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Smith v. Bayou Steel Co.

October 20, 2006

WILLIAM EDWARD SMITH, PLAINTIFF,
v.
BAYOU STEEL CORPORATION AND G & A ENVIRONMENTAL CONTRACTORS, INC., DEFENDANTS.



The opinion of the court was delivered by: H. Bruce Guyton United States Magistrate Judge

(Phillips/Guyton)

MEMORANDUM AND ORDER

This matter is before the undersigned pursuant to 28 U.S.C. § 636(b), the Rules of this Court, and by Order [Doc. 44] of the Honorable Thomas W. Phillips, United States District Judge, for disposition of Plaintiff's Motion to Compel Discovery Relative to Defendant Bayou Steel Corporation [Doc. 42] and Bayou Steel's Motion for Protective Order [Doc. 43]. The undersigned held a hearing on these motions on October 18, 2006. Present on behalf of the plaintiff were attorneys Douglas Weinstein and Reid Troutman. Present on behalf of the defendant Bayou Steel Corporation ("Bayou Steel") was attorney Thomas H. Peebles, IV.

For the reasons stated by the Court on the record, and as set forth in the attached transcript, Plaintiff's Motion to Compel Discovery Relative to Defendant Bayou Steel Corporation [Doc. 42] is GRANTED IN PART and DENIED IN PART.

With respect to Bayou Steel's Motion for Protective Order [Doc. 43], the Court finds that Bayou Steel's motion is not well-taken. Bayou Steel moves to quash the Notice of 30(b)(6) Deposition propounded by the plaintiff on the grounds that Bayou Steel has fully responded to the written discovery propounded to it in this case and that the individuals that Bayou Steel intends to designate as 30(b)(6) corporate representatives have already been deposed and have fully answered the questions posed to them related to the topics stated in the 30(b)(6) notice.

The Court finds that the plaintiff is entitled to depose the defendant's 30(b)(6) witnesses and to obtain the sworn testimony of these witnesses not just as individuals but as corporate representatives of the defendant. Accordingly, Bayou Steel's Motion for Protective Order [Doc. 43] is DENIED.

At the hearing, the plaintiff made an oral motion for leave to reschedule the 30(b)(6) deposition, which is currently scheduled to take place on October 19, 2006, until such time as the plaintiff has had an opportunity to review the defendant's supplemental discovery responses that have been ordered by this Court. For good cause shown, the plaintiff's oral motion for leave to reschedule the 30(b)(6) deposition is GRANTED. The defendant shall have until October 25, 2006 in which to supplement its discovery responses. The 30(b)(6) deposition shall be rescheduled for a time after such discovery responses have been supplemented, and the parties are hereby instructed to notify the Court's chambers if and when the deposition is rescheduled. If the parties are unable to agree upon a rescheduled date, the parties shall bring the issue to the attention of Judge Phillips at their scheduled hearing before the District Court on October 26, 2006.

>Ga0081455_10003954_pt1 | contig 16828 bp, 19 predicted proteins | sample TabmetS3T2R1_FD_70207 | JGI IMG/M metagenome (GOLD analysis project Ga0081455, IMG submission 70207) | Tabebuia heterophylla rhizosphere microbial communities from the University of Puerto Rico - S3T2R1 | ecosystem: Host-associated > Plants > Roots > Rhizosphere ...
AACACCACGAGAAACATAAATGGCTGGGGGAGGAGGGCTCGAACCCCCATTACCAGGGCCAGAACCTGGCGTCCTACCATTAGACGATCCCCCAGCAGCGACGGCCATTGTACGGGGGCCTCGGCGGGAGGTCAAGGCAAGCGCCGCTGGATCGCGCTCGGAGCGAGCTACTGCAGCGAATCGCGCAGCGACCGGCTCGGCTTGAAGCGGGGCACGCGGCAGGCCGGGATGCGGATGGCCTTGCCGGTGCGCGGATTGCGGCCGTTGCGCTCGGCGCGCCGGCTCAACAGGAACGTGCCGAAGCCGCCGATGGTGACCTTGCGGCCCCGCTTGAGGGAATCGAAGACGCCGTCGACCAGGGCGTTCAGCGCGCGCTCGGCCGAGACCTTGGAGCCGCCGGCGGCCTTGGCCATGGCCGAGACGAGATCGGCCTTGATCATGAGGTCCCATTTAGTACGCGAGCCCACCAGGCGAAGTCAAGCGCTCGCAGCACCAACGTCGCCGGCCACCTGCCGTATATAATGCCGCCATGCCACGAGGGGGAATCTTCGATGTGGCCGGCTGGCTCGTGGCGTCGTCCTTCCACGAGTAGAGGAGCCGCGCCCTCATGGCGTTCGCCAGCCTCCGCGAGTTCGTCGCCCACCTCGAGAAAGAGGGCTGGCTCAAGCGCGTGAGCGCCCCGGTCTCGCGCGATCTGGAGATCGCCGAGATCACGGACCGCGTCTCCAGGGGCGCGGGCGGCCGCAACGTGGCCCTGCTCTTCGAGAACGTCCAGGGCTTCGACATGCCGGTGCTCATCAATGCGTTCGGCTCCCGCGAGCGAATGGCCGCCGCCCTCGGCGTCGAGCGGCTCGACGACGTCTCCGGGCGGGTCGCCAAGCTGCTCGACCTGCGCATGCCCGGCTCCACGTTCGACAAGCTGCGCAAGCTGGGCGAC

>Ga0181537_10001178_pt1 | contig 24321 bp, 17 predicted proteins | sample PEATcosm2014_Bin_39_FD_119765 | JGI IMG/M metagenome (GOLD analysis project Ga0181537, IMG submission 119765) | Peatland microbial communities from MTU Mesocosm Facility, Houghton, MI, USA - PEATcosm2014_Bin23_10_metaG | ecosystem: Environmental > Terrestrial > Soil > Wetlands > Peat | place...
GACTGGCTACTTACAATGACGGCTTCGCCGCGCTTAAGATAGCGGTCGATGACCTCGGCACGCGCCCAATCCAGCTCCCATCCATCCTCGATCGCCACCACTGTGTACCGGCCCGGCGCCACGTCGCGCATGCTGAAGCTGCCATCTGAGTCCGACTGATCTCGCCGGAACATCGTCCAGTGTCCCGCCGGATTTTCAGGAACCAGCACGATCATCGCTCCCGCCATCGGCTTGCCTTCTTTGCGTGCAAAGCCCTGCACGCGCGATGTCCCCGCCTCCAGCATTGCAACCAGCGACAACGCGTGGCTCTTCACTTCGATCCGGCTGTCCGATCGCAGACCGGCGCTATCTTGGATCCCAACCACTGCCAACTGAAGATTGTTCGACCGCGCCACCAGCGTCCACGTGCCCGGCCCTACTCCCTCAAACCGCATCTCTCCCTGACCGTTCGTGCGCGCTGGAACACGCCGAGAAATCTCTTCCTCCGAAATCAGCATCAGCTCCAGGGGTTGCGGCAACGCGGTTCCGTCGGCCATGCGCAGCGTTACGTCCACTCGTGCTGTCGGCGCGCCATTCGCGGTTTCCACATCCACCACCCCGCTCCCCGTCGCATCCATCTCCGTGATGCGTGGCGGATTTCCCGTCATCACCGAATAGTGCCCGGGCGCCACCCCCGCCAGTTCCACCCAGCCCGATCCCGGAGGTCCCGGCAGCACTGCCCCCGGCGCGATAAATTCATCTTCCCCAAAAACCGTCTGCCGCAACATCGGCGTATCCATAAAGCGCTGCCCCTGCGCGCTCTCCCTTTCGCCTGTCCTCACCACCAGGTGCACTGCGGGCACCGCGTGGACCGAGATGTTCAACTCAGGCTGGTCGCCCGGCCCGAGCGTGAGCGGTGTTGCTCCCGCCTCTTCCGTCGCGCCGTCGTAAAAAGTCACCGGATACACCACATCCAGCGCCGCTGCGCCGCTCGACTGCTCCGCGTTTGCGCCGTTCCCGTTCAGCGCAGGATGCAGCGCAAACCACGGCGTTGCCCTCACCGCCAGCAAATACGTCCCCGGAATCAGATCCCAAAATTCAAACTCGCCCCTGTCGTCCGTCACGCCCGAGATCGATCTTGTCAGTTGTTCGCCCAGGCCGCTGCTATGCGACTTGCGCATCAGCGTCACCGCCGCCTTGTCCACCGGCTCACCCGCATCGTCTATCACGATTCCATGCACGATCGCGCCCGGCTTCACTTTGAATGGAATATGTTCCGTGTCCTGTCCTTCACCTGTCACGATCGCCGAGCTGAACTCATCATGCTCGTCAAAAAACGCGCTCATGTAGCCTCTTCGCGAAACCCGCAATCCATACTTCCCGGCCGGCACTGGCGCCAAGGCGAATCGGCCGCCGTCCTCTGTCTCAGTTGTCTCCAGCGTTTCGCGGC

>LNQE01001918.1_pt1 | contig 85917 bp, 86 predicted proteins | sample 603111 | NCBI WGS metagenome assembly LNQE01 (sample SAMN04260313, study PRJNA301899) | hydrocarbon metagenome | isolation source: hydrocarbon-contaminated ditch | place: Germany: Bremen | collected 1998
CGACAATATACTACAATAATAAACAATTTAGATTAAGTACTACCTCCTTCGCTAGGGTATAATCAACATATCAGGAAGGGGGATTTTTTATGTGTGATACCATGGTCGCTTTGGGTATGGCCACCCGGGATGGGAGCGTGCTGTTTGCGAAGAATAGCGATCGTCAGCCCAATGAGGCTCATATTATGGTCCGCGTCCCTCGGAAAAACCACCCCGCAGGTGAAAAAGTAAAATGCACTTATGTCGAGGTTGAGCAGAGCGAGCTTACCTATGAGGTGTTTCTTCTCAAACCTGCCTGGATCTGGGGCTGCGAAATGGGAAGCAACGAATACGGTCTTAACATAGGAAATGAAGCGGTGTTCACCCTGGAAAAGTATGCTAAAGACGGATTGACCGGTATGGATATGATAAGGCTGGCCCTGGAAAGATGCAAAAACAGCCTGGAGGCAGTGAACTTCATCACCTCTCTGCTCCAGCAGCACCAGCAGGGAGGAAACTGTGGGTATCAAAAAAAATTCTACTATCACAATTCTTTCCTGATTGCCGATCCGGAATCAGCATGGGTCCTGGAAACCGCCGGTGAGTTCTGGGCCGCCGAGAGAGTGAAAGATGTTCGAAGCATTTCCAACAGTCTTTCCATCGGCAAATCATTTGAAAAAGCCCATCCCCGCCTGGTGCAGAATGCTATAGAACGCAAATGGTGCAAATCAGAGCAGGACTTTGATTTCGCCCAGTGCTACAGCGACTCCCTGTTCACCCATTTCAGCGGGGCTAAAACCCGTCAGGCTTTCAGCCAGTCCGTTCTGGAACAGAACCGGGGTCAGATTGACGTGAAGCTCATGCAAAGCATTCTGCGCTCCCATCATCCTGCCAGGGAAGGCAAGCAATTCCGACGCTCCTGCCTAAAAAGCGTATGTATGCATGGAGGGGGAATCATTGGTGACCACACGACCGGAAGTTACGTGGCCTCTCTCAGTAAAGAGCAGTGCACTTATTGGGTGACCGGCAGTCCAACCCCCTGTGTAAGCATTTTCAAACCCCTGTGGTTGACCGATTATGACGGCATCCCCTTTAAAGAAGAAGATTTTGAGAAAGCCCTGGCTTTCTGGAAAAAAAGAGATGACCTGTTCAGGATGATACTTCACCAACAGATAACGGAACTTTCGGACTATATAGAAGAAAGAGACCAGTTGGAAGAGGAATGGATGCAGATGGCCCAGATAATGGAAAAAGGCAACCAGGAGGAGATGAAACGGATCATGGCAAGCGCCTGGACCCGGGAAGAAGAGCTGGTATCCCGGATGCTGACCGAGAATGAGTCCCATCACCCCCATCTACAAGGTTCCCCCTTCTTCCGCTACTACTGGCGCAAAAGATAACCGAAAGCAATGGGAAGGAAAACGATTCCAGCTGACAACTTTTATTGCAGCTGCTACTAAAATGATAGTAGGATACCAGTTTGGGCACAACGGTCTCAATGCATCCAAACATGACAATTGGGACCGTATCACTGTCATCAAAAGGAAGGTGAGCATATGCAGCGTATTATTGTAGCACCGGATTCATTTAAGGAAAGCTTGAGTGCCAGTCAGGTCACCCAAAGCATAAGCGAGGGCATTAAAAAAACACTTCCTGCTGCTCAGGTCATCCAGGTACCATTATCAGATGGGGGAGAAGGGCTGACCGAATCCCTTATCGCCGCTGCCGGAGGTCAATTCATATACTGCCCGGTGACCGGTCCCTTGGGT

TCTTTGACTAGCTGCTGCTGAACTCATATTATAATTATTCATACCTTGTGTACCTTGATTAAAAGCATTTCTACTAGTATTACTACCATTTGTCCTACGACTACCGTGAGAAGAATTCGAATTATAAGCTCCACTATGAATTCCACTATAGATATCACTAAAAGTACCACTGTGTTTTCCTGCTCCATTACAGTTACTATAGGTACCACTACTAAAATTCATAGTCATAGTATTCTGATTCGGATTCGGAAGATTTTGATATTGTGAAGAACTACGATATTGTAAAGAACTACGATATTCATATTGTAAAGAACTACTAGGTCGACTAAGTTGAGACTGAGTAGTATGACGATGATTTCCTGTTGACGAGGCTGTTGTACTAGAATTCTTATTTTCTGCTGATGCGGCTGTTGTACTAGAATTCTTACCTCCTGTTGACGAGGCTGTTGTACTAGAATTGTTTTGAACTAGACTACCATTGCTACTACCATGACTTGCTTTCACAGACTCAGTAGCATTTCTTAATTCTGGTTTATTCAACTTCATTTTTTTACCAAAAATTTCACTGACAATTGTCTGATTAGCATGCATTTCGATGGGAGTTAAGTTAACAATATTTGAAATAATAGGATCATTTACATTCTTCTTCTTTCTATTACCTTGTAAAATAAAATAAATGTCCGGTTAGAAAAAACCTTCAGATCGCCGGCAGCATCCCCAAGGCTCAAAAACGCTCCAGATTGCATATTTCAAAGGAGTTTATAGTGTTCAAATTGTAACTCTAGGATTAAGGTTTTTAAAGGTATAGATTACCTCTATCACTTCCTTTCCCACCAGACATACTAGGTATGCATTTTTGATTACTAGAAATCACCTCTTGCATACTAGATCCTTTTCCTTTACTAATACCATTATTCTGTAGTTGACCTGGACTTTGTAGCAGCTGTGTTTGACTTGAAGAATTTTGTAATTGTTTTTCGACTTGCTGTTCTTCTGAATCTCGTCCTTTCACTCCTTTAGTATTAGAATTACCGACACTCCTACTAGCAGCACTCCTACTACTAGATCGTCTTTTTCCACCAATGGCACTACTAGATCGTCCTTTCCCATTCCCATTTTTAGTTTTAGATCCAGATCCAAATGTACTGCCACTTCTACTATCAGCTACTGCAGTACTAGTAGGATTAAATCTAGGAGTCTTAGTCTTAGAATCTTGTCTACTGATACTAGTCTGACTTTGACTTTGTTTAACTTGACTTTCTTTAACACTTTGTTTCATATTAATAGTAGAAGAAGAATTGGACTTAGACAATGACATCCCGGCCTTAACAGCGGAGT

IT IS SO ORDERED.

Case No. 3:05-cv-332 (Following is the Court's bench ruling on interrogatories on October 18th, 2006:)

THE COURT: All right. Then let's go through these interrogatories beginning -- Like I say, just make notes so that if I miss one that's in contention or something, I say needs clarification, let me know. Let's begin with Interrogatory No. 3. It's going to be the ruling of the Court that the Defendant is going to have to supplement the answer to No. 3 to provide the name and addresses of each person, including experts which the Defendant claims have knowledge regarding facts related to the accident or damages claimed resulting therefrom.

Interrogatory No. 6, the Court is going to find that the Defendant's answer to that interrogatory is adequate. Interrogatory No. 11, the Court is going to find that the Defendant's answer to that interrogatory is adequate.

Interrogatory No. 12, the Court is going to find that the Defendant is going to have to supplement the answer to No. 12 to provide any changes, remedial measures or anything of that nature which the Defendant has made in the physical site of the accident or the warnings or signs relating thereto. That information is discoverable. Its admissibility at trial, of course, to be determined later. But it is discoverable, and the objection made to Interrogatory No. 12 by the Defendant is going to be overruled.

Interrogatory No. 14, the Court is going to find that the Defendant will have to supplement that answer simply by stating, as requested, the name of the person or persons who conducted any investigation.

Interrogatory No. 15, the answer is, for the most part, adequate. However, there's going -- the Defendant will have to either submit a privilege log or waive any objection with regard to work product. The Defendant also is going to have to, as requested, state the name or names of ...


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